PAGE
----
Updated: 24 min 29 sec ago
Are young people losing the ability to read emotions in our digital world? Scientists report that sixth-graders who went five days without even glancing at a smartphone, television or other screen did substantially better at reading emotions than sixth-graders from the same school who, as usual, spent hours each day looking at their smartphones and other screens.
Scientists have characterized a new class of materials called protein crystalline frameworks. Thanks to certain helper substances, in PCFs proteins are fixated in a way so as to align themselves symmetrically, forming highly stable crystals.
Research will look to produce compound derivatives of punicalagin for a drug that would treat neuro-inflammation and slow down the progression of Alzheimer's disease, scientists report. The onset of Alzheimer's disease can be slowed and some of its symptoms curbed by a natural compound that is found in pomegranate. Also, the painful inflammation that accompanies illnesses such as rheumatoid arthritis and Parkinson's disease could be reduced, according to the findings of the two-year project.
A wide range of epigenetic changes -— alterations in DNA across the genome that may be related to key environmental exposures -— in children with Crohn's disease (CD), has been observed and reported in a new study. Crohn's disease is a painful, medically incurable illness that may attack anywhere along the digestive system. Crohn's disease and ulcerative colitis, which involves only the large intestine (colon), are the two main types of inflammatory bowel disease.
NASA's Voyager 2 spacecraft gave humanity its first close-up look at Neptune and its moon Triton in the summer of 1989. Like an old film, Voyager's historic footage of Triton has been "restored" and used to construct the best-ever global color map of that strange moon. The map, produced by Paul Schenk, a scientist at the Lunar and Planetary Institute in Houston, has also been used to make a movie recreating that historic Voyager encounter, which took place 25 years ago, on August 25, 1989.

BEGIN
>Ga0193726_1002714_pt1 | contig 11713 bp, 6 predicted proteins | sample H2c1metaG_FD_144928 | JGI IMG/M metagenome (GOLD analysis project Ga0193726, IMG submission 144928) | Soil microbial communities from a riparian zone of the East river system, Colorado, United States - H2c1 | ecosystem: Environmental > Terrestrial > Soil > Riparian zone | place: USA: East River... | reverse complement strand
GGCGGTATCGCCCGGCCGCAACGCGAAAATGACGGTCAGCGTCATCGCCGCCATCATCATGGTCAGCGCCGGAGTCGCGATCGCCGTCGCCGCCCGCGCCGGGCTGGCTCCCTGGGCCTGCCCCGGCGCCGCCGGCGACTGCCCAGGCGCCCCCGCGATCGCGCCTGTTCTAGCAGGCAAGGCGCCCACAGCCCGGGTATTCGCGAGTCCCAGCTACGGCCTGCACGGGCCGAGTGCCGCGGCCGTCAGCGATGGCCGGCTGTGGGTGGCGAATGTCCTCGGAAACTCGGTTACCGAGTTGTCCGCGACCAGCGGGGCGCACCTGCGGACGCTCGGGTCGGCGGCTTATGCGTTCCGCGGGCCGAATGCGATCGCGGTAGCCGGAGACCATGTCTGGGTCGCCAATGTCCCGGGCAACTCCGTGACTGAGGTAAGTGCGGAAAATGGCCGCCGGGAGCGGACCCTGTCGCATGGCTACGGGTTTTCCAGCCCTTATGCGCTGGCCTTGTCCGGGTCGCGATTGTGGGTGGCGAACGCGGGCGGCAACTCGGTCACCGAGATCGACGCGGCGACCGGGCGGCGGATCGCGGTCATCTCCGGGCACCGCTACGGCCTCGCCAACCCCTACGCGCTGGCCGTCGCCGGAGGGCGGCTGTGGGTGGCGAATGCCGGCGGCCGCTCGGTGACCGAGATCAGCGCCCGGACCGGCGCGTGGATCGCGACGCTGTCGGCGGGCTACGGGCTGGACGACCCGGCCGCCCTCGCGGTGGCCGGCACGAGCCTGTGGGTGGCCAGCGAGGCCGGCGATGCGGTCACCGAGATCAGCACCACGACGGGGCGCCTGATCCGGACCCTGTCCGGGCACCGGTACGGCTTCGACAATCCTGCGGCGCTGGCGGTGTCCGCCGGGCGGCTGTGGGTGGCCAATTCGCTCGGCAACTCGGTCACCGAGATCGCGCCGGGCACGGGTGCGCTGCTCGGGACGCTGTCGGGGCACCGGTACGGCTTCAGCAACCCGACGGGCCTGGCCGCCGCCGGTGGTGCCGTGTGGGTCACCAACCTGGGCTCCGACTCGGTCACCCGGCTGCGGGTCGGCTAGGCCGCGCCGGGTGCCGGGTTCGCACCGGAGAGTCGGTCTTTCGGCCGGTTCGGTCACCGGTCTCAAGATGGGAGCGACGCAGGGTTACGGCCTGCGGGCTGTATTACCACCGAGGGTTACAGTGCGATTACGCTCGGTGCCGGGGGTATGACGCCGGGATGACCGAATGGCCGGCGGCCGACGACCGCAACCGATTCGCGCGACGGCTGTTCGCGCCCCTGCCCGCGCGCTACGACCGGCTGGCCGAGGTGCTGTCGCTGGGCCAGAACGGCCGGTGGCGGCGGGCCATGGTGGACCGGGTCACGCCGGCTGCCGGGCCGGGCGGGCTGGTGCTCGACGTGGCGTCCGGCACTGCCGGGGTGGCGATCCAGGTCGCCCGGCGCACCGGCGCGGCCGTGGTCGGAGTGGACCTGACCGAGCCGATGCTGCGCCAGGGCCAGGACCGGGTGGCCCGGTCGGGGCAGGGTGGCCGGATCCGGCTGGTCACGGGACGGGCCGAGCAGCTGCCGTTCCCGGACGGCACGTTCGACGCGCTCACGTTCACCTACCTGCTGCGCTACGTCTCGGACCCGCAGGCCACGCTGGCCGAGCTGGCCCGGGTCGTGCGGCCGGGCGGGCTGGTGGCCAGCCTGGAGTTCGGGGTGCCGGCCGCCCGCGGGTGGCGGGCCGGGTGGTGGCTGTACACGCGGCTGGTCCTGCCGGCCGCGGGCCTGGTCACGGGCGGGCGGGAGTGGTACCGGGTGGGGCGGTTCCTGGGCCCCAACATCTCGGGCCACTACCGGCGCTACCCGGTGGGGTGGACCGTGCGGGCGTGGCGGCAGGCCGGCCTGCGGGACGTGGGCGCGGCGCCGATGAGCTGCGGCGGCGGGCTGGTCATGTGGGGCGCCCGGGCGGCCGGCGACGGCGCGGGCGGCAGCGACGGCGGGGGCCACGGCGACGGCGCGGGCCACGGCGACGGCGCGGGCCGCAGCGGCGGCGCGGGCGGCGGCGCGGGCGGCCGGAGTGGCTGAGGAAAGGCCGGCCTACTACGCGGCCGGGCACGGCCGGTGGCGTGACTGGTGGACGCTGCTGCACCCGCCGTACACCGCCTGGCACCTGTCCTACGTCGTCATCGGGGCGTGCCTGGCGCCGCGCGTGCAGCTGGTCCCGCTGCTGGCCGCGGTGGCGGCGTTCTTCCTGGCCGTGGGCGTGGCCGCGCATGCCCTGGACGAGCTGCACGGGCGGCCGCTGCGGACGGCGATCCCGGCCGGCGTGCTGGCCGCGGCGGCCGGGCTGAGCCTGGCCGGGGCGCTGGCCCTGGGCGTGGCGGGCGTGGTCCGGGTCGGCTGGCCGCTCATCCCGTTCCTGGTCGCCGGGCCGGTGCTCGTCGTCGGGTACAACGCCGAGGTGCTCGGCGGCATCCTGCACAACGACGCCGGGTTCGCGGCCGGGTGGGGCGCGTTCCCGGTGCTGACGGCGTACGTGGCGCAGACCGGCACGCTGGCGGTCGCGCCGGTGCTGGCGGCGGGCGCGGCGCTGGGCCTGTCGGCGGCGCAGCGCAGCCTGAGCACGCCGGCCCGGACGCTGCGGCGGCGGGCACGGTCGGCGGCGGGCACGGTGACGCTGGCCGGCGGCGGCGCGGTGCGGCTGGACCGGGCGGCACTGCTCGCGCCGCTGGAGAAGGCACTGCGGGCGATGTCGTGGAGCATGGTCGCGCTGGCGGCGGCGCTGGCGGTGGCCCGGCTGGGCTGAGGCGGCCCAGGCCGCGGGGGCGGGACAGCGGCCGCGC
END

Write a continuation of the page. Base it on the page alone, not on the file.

For many people, finding motivation to exercise is a challenge. Thankfully, there are Zombies chasing you. At least that's the approach of Zombies, Run! -- one of more than 31,000 health and fitness apps on the market today, and one of the growing number of apps that use games to increase physical activity. Gamification is currently the popular trend for mobile fitness apps, but whether or not it's the best way to exercise remains to be seen.
Scientists recently published the genome of Brassica napus -- commonly known as canola -- in the journal Science. Their discovery paves the way for improved versions of the plant, which is used widely in farming and industry.
African American women born at a low or very low birth weight may be at a higher risk for developing type 2 diabetes. The findings may explain in part the higher occurrence of type 2 diabetes in African American populations, which has a high prevalence of low birth weight.
Researchers have pinpointed the environmental source of fungal infections that have been sickening HIV/AIDS patients in Southern California for decades. It literally grows on trees. The discovery is based on the science project of a 13-year-old girl, who spent the summer gathering soil and tree samples from areas around Los Angeles hardest hit by infections of the fungus named Cryptococcus gattii (CRIP-to-cock-us GAT-ee-eye).
Calcium build-up in the coronary artery walls was more useful for correctly predicting kidney disease patients' risk of heart disease than other measures of atherosclerosis, such as thickness of the carotid artery walls and narrowing of the arteries in the legs, a new study reports.
A new species of carnivorous crustacean has been identified, which roamed the seas 435 million years ago, grasping its prey with spiny limbs before devouring it.